In accordance with the objects of this invention a method to identify process variables of a manufacturing line having impact on process outcome in order to trigger immediate changes of process variables in case of endangering deviations to avoid degradation of process outcome has been achieved. The method invented comprises, first, identifying by statistical methods process variables affecting mostly process outcome using process variable raw data. The following steps comprise performing real-time monitoring of process variables identified as affecting process outcome, and activating corrective actions for process variables exceeding their defined upper or lower limit. After the trouble shooting the real-time monitoring of the process variables identified as affecting the process outcome is started again.
In accordance with the objects of this invention a method to identify process variables of a semiconductor manufacturing line having impact on process outcome in order to trigger immediate changes of process variables in case of endangering deviations to avoid degradation of process outcome has been achieved. The method invented comprises, first, steps to identify process variables affecting mostly a process outcome. This identification comprises the steps of (1) filtering outliers in raw data of said process outcome and of said process variables followed by smoothing the filtered data, (2) dividing filtered and smoothed data of said process outcome and of the process variables into same time intervals and compute gradients between successive time intervals, (3) translating said gradients of the process outcome data and of the process variables data into scales based on magnitude of the gradients, (4) comparing the scaled gradients of said process outcome data with the scaled gradients of each of said process variables data independently for said time intervals and assign scores depending upon the result of the comparison, (5) determining quality of correlation between said process outcome and each of the process variables by adding the scores of previous step followed by dividing the sums of scores by respective number of data points, and (6) sorting the process variables according to their impact on process outcome. Furthermore the method invented comprises the steps of (7) performing real-time monitoring of said process variables identified as affecting process outcome, (8) activating corrective actions for said process variables if they are exceeding their defined upper or lower limit, and (9) going back to step (7).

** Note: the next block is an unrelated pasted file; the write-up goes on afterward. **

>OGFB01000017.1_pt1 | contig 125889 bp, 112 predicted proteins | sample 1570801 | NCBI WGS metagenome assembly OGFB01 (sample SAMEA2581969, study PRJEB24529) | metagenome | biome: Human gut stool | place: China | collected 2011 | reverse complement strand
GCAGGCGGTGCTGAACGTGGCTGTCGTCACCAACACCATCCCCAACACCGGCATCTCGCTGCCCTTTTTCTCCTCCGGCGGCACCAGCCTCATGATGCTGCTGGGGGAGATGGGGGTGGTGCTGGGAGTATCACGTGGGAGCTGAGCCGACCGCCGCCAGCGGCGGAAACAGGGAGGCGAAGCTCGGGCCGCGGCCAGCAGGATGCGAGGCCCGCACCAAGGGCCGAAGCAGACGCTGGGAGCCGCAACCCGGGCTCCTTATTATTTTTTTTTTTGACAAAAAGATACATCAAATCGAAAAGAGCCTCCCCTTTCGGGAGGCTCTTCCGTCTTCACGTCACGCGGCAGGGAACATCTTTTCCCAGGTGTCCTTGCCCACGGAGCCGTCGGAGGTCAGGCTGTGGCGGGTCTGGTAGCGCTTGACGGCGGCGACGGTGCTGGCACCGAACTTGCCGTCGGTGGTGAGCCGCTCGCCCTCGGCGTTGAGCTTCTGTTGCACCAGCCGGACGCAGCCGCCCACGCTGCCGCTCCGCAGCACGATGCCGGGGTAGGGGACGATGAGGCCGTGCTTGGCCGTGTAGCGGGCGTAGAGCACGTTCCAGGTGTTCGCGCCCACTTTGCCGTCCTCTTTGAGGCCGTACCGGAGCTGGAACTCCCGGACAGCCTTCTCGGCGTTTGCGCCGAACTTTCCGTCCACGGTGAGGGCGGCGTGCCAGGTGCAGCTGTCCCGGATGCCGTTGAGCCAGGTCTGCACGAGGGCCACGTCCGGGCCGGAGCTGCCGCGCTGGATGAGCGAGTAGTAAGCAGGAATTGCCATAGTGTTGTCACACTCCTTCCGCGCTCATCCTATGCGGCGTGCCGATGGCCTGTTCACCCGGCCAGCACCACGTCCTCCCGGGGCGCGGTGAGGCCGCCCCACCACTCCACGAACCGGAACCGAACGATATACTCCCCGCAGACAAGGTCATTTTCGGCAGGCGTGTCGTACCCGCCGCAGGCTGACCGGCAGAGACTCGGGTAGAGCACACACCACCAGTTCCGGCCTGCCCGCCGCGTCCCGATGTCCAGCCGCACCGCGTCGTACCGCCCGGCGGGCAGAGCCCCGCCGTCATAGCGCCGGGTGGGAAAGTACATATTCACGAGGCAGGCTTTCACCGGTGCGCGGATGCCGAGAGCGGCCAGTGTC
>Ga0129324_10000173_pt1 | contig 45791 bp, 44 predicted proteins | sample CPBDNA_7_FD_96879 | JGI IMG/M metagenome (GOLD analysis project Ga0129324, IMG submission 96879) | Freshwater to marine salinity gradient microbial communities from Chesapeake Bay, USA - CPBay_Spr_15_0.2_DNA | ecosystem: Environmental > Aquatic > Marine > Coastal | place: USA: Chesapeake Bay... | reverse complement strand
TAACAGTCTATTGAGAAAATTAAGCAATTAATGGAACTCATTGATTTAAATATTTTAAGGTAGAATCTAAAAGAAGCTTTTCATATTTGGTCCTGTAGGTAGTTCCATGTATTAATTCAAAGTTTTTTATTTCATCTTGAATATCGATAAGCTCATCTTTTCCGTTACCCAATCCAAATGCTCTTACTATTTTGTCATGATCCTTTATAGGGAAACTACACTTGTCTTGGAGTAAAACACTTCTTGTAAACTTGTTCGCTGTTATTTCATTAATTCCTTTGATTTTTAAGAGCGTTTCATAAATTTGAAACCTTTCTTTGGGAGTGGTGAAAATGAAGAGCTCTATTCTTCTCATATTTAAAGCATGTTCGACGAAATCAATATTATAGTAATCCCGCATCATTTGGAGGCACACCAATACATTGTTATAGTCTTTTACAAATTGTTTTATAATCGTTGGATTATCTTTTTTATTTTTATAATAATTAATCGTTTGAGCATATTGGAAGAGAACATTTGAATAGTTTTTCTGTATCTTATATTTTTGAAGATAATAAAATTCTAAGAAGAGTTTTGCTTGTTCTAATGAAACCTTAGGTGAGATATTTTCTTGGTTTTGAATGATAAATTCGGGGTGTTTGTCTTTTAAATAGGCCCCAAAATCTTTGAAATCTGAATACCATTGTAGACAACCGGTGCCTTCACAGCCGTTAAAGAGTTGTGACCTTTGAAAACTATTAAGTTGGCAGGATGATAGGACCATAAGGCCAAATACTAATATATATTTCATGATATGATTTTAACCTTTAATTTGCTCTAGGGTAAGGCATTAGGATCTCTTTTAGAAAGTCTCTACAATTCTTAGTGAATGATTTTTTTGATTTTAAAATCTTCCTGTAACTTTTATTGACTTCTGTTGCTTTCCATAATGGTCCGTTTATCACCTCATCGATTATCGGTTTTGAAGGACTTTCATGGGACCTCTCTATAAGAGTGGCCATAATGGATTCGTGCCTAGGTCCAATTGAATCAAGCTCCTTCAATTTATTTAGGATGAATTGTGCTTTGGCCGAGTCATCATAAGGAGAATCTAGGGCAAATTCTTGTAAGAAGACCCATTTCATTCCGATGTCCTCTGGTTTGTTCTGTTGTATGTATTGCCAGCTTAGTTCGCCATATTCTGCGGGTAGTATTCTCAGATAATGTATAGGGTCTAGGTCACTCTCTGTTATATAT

In the accompanying drawings forming a material part of this description, there is shown:
The preferred embodiments disclose methods to identify manufacturing process variables that have an impact on manufacturing process outcome regardless of the presence of a strong statistical (numerical) relationship and to trigger immediate actions in case of endangering deviations to correct changes in process variables instead of having to wait for downstream data.
The identification of the process variables having impact on the process outcome comprises matching the trend of process outcome with the trend of process variables.
The first step 20 of
In a preferred embodiment of the present invention the method used to filter the outliers within a given data set is the Median Absolute Difference (MAD) method. The MAD method is performed as follows: